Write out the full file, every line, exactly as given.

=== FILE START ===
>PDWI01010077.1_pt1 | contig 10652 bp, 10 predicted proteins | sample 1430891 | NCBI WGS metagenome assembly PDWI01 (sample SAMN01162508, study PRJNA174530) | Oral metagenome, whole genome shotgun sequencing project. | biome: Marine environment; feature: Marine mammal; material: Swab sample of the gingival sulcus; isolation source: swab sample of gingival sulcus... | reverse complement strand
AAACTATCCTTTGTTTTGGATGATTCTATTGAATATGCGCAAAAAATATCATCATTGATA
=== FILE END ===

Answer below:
>PDWI01010077.1_pt1 | contig 10652 bp, 10 predicted proteins | sample 1430891 | NCBI WGS metagenome assembly PDWI01 (sample SAMN01162508, study PRJNA174530) | Oral metagenome, whole genome shotgun sequencing project. | biome: Marine environment; feature: Marine mammal; material: Swab sample of the gingival sulcus; isolation source: swab sample of gingival sulcus... | reverse complement strand
AAACTATCCTTTGTTTTGGATGATTCTATTGAATATGCGCAAAAAATATCATCATTGATA